Man Who Ambushed Officer Could Get Away With His Murder Due To New CA Law
Downey, CA – A California man involved in the ambush-style murder of a Downey police officer in 2015 could be released from prison in just three more years due to a law change.
Downey Police Officer Ricardo Galvez, 29, was attacked as he was sitting in the station parking lot in his vehicle on Nov. 18, 2015, according to the Officer Down Memorial Page.
Just before he checked off shift, Officer Galvez was ambushed by three suspects, one of whom fired a gun into his vehicle, hitting him in the face.
Officer Galvez, a U.S. Marine Corps veteran with five years on the force, died of his wounds.
The suspects, Abel Diaz and his half-brothers, Jeremy Alvarez and Steven Knott, escaped from the scene and were arrested the following day.
Investigators later determined that the shooting occurred during a botched robbery attempt, the Press-Telegram reported.
Diaz, who was 16 at the time of the officer’s murder, later confessed that he and Knott covered their faces with cloth, then approached Officer Galvez’s vehicle from opposite sides while Alvarez remained inside the getaway car, Los Angeles County Sheriff’s Office Sergeant Richard Biddle testified.
Both suspects were armed, but it was Knott who fired into the vehicle, investigators said.
Diaz claimed that Knott’s gun fired by accident.
Knott and Alvarez are still awaiting trial for their roles in Officer Galvez’s, murder, and prosecutors have not yet announced whether or not they will seek the death penalty, KCBS reported.
Diaz subsequently pleaded guilty to murder, attempted robbery, and robbery in December of 2018.
He was initially charged as an adult, but his case was transferred back to the juvenile court system after California voters approved the passing of the Public Safety and Rehabilitation Act of 2016.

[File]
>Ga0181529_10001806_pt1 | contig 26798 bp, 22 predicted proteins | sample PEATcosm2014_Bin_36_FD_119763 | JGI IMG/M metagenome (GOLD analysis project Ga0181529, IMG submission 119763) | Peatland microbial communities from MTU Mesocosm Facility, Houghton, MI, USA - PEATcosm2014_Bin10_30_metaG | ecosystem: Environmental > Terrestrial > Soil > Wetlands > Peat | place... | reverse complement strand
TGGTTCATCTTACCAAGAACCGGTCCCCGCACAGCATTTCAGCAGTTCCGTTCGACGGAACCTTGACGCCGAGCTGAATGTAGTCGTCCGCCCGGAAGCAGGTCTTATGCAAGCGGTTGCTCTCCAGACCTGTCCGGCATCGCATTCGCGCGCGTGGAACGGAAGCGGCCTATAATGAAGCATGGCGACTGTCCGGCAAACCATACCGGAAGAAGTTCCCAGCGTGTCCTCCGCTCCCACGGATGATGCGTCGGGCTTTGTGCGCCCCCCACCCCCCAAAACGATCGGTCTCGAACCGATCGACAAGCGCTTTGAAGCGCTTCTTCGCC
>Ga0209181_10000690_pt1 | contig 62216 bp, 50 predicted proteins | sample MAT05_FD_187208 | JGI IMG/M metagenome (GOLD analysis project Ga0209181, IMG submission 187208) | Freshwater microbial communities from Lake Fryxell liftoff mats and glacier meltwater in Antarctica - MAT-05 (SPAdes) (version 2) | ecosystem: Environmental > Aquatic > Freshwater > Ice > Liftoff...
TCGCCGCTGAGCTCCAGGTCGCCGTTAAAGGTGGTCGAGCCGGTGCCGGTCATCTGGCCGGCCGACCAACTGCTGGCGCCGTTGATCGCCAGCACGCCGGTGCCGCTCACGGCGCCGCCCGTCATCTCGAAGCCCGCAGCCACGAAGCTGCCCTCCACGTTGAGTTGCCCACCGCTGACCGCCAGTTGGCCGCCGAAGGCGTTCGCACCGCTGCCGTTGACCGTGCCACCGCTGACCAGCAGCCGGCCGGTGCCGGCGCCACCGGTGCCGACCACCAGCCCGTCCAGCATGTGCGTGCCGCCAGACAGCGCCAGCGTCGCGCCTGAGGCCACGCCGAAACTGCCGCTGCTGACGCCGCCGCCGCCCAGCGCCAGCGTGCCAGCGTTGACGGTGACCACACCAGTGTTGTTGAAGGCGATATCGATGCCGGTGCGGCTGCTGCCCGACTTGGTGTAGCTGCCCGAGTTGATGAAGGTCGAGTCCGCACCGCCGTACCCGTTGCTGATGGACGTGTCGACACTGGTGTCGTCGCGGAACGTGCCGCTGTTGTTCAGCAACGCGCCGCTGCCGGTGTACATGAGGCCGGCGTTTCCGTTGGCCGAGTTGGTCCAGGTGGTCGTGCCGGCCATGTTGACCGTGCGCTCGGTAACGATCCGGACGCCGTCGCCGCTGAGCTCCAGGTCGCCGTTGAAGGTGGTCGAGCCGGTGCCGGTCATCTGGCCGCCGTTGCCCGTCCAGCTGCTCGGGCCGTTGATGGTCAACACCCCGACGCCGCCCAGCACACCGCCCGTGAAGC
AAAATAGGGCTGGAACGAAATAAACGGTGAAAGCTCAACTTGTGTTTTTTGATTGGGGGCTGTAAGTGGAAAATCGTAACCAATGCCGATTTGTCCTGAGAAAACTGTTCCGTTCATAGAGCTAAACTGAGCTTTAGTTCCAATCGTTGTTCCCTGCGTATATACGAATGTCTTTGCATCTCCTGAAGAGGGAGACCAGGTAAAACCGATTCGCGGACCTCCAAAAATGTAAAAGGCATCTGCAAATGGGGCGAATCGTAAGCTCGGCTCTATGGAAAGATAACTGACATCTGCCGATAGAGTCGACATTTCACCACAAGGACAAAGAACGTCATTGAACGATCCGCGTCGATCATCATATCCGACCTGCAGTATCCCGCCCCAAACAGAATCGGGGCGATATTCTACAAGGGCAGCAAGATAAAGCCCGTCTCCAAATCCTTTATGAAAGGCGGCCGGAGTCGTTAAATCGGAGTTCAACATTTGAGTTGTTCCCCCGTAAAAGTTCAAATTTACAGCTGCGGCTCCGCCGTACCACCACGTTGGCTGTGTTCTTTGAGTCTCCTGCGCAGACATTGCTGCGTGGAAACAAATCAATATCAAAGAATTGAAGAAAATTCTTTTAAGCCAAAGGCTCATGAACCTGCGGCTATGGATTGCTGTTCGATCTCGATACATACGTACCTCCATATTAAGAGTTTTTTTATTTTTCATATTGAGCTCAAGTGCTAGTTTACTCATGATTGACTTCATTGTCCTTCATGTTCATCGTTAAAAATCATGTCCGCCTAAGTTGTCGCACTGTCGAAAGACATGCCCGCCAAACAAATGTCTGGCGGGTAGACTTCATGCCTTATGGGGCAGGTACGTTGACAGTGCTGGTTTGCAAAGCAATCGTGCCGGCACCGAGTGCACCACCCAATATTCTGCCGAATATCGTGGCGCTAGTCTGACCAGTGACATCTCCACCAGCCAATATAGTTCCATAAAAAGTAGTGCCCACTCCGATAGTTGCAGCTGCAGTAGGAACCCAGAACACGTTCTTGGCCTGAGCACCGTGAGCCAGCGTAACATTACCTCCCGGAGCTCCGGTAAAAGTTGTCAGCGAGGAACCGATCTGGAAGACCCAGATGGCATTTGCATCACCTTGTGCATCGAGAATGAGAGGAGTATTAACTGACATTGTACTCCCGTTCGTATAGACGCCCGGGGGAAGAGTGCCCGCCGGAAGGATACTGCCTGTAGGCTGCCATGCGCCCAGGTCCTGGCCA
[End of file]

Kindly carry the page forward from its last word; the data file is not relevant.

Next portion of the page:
Under the policy change, prosecutors no longer have the power to charge juveniles as adults at their own discretion, and the court is left to determine whether or not a transfer is warranted.
Then, in September of 2018, California Governor Jerry Brown signed a bill into law that took away prosecutors’ ability to charge accomplices with felony murder.
SB 1437 changed the law to say that a person can only be convicted of felony murder if they actually participated in killing someone, or if they were “a major participant in the underlying felony and acted with reckless indifference to human life,” the Sacramento Bee reported.
Prior to the law change, California had a “felony murder rule,” which allowed someone to be held criminally liable for a murder that occurred while they were committing a felony, even if it was their accomplice who killed somebody.
As a result, Diaz could walk out of prison in just three years, KCBS reported.
“Mr. Diaz was not some innocent kid, caught up in the moment, and an accident occurred,” Downey Police Department Captain Mark McDaniel told the City Council last week. “He actively participated, with even his face partially covered to hide his identity, in the murder of Ricky. How in the world can Mr. Diaz be released out into our community in the next few years? It’s really unbelievable.”
Downey Police Officer Association (DPOA) President Corporal Ralph Diaz said that there has also been discussion about filing a lawsuit against the state in an effort to overturn the law.
“As long as I’m alive, I will never let Ricky’s memory die and I will never let this Senate bill go down,” Cpl. Diaz vowed.
“The hope is to have it changed,” he explained. “And if we can’t have it completely overturned, at least meet somewhere in the middle.”